The London Stock Exchange (LSE) has finally struck a deal to acquire Turquoise, a rival share trading platform that was launched just over a year ago to take on the LSE.
The London bourse will announce at 7am that it is taking a 60 per cent stake in the lossmaking platform and investing some £20m in the business. It is expected to retain and expand the Turquoise brand, which will be run as an independent operation.
The deal is set to end a long-running feud between the LSE and the nine investment banks that set up Turquoise in 2006 as a rival to the London bourse. It will give the LSE a pan-European equities trading platform.
Xavier Rolet, who took over as head of the LSE from Dame Clara Furse this year, wants to build closer relationships with his customers.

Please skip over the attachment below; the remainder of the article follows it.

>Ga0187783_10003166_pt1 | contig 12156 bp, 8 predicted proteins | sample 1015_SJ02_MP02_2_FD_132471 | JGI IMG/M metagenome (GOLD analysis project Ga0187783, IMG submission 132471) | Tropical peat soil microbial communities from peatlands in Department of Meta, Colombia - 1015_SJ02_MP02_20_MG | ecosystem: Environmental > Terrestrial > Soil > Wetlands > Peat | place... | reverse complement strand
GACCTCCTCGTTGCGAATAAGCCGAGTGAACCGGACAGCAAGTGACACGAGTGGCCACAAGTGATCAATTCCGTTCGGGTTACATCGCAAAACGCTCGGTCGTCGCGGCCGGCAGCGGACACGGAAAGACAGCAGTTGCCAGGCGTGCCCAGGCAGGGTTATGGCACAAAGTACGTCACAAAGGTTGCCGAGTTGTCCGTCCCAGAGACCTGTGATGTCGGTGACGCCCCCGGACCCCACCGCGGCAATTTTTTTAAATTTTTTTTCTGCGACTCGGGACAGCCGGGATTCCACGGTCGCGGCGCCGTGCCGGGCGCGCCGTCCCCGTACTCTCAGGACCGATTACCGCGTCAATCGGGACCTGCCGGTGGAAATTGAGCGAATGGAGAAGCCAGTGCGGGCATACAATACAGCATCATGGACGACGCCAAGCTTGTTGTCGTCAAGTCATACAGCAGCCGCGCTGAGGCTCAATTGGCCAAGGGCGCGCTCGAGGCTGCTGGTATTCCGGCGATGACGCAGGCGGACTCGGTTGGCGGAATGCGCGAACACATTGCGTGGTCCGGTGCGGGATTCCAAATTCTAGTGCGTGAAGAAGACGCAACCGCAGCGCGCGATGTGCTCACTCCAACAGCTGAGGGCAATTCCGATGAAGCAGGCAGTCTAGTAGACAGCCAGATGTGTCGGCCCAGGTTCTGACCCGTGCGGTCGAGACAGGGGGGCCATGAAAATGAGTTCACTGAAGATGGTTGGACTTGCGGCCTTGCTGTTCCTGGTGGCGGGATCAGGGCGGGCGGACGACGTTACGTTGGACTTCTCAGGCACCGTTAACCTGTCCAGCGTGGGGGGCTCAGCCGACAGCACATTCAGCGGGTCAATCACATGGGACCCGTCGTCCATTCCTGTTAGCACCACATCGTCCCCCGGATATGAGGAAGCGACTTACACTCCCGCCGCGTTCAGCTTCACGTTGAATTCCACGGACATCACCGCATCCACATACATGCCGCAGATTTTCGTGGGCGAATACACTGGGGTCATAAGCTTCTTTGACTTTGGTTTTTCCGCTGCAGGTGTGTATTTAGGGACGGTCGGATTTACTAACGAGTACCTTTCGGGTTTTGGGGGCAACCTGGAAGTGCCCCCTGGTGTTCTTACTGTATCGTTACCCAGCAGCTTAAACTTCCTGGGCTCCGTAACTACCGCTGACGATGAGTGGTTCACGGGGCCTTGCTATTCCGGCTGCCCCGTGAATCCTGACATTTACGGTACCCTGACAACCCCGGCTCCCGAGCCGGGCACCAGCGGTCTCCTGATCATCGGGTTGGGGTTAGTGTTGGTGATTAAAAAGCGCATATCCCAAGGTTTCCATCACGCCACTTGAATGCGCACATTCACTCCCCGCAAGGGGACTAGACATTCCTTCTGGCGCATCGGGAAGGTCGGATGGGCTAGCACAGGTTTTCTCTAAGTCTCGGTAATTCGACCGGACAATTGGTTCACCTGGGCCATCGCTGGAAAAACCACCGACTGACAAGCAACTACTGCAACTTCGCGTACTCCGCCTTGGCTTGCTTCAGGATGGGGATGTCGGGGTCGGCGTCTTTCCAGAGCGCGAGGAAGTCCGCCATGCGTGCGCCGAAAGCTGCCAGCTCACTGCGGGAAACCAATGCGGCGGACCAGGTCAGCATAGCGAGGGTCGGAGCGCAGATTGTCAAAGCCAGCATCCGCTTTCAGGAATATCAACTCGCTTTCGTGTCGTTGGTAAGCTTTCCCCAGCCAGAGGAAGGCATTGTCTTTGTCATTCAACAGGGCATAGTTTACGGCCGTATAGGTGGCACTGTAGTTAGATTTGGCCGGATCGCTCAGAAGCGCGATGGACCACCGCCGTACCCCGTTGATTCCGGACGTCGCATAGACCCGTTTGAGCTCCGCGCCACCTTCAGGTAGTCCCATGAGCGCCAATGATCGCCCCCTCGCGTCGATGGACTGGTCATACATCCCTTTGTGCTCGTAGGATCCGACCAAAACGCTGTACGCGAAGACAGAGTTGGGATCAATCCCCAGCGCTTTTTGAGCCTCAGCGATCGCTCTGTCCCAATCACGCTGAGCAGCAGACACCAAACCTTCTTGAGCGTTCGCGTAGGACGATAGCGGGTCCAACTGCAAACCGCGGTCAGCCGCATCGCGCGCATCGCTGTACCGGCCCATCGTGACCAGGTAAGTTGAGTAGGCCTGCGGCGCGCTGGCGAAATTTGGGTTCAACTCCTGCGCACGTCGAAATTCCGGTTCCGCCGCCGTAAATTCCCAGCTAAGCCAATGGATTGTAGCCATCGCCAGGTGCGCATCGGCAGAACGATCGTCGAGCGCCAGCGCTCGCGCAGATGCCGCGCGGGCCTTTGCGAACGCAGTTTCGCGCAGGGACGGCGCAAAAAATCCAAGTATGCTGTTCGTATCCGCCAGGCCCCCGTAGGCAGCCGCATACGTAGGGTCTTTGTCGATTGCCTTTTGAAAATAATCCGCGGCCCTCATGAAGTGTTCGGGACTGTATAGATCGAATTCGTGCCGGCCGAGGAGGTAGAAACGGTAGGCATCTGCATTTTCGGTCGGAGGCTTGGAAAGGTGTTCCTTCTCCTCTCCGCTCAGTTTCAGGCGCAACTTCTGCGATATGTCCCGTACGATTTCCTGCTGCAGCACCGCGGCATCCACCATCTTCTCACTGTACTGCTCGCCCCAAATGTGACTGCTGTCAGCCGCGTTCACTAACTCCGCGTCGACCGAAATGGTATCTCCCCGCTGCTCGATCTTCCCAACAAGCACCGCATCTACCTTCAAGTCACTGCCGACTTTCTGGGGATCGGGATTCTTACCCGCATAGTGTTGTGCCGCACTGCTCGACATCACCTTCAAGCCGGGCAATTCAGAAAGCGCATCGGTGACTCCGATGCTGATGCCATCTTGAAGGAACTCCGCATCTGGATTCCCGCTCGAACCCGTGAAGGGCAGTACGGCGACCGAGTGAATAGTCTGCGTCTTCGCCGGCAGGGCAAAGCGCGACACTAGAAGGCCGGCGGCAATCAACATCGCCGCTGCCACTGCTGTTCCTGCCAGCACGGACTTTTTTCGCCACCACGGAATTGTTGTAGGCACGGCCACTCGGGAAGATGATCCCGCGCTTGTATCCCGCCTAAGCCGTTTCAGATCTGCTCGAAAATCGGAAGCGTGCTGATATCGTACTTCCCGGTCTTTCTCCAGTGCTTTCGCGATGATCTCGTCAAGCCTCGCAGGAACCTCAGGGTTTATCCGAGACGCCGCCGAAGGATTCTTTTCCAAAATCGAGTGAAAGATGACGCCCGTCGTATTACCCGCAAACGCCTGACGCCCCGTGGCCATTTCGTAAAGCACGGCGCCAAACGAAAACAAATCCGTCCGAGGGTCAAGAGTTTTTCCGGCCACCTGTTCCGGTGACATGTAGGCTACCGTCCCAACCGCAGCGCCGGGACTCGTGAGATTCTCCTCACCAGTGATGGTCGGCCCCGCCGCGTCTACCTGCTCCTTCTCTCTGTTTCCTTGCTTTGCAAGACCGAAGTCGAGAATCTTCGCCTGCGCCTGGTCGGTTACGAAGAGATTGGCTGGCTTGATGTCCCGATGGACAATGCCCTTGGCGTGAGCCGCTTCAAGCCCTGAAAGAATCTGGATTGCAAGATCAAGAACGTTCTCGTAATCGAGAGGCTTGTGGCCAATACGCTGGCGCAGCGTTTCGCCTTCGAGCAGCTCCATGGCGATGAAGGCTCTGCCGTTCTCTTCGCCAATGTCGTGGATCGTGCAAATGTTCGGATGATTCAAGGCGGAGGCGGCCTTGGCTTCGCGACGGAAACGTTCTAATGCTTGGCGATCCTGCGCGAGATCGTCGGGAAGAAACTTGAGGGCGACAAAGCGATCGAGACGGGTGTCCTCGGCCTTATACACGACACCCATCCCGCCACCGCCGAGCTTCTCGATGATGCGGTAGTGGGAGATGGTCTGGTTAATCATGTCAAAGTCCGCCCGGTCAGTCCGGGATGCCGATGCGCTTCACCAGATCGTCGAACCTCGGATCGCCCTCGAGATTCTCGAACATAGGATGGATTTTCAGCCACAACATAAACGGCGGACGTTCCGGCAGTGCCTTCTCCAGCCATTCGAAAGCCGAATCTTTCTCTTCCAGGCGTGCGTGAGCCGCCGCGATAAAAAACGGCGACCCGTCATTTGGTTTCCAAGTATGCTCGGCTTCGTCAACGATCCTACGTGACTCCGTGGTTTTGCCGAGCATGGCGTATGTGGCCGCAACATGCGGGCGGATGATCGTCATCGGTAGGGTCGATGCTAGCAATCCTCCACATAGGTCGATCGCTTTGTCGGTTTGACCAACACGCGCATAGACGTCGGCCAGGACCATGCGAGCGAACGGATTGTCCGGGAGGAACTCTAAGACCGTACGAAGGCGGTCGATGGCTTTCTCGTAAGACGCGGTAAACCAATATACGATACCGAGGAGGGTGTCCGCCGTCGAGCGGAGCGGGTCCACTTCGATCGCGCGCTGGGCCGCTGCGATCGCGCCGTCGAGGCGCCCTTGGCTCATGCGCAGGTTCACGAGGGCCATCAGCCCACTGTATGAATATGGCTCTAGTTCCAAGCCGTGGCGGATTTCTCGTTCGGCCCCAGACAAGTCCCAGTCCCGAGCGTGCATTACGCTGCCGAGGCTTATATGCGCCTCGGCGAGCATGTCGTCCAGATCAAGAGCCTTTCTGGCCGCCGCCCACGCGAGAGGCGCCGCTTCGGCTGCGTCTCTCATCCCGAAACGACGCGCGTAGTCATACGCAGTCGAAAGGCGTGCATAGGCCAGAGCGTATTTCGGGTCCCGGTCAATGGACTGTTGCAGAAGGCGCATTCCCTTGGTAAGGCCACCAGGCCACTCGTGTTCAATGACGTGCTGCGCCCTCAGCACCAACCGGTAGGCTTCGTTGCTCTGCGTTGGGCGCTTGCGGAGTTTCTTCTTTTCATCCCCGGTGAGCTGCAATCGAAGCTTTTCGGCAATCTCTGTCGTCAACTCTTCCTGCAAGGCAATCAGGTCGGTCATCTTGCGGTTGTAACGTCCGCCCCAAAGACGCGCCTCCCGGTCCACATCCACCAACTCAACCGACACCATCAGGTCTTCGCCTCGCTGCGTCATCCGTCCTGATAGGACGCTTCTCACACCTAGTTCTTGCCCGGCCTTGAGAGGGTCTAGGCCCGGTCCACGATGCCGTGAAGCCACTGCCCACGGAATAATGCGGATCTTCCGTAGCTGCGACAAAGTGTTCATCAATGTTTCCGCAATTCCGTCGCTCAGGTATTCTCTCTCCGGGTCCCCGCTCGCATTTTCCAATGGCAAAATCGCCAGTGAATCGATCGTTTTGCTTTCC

He intends to roll the LSE’s “dark pool” business Baikal (named after the Siberian lake) into Turquoise. David Lester, the LSE’s head of IT, is expected to head up the new operation.
The platform was officially launched last year by a consortium of nine of the world’s biggest banks – UBS, Morgan Stanley, Goldman Sachs, Credit Suisse, BNP Paribas, Societe Generale, Deutsche Bank, Merrill Lynch and Citigroup.
They founded Turquoise because they were concerned about the LSE’s “excessive” fees and its technology. The banks will keep a minority stake in Turquoise, which has so far failed to turn a profit despite offering lower fees and faster trading than the LSE.
The LSE, which declined to comment last night, entered exclusive talks with Turquoise in October.